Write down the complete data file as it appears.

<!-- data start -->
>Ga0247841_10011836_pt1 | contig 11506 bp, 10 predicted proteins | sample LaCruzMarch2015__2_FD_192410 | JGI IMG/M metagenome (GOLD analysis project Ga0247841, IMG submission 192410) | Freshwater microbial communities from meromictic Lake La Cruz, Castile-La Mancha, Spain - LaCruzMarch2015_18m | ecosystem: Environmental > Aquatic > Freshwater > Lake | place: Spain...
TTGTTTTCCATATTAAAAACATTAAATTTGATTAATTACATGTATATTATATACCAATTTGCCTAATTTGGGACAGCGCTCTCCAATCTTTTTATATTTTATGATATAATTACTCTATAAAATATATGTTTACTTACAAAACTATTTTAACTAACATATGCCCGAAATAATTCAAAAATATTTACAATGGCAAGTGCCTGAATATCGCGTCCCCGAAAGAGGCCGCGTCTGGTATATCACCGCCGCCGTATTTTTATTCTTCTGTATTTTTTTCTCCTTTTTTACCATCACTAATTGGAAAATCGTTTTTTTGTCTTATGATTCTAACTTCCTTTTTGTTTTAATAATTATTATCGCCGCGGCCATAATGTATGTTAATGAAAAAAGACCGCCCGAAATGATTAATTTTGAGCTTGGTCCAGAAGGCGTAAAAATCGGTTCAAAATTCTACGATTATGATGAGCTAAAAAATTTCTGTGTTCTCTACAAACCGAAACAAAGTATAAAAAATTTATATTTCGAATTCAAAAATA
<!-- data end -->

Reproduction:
>Ga0247841_10011836_pt1 | contig 11506 bp, 10 predicted proteins | sample LaCruzMarch2015__2_FD_192410 | JGI IMG/M metagenome (GOLD analysis project Ga0247841, IMG submission 192410) | Freshwater microbial communities from meromictic Lake La Cruz, Castile-La Mancha, Spain - LaCruzMarch2015_18m | ecosystem: Environmental > Aquatic > Freshwater > Lake | place: Spain...
TTGTTTTCCATATTAAAAACATTAAATTTGATTAATTACATGTATATTATATACCAATTTGCCTAATTTGGGACAGCGCTCTCCAATCTTTTTATATTTTATGATATAATTACTCTATAAAATATATGTTTACTTACAAAACTATTTTAACTAACATATGCCCGAAATAATTCAAAAATATTTACAATGGCAAGTGCCTGAATATCGCGTCCCCGAAAGAGGCCGCGTCTGGTATATCACCGCCGCCGTATTTTTATTCTTCTGTATTTTTTTCTCCTTTTTTACCATCACTAATTGGAAAATCGTTTTTTTGTCTTATGATTCTAACTTCCTTTTTGTTTTAATAATTATTATCGCCGCGGCCATAATGTATGTTAATGAAAAAAGACCGCCCGAAATGATTAATTTTGAGCTTGGTCCAGAAGGCGTAAAAATCGGTTCAAAATTCTACGATTATGATGAGCTAAAAAATTTCTGTGTTCTCTACAAACCGAAACAAAGTATAAAAAATTTATATTTCGAATTCAAAAATA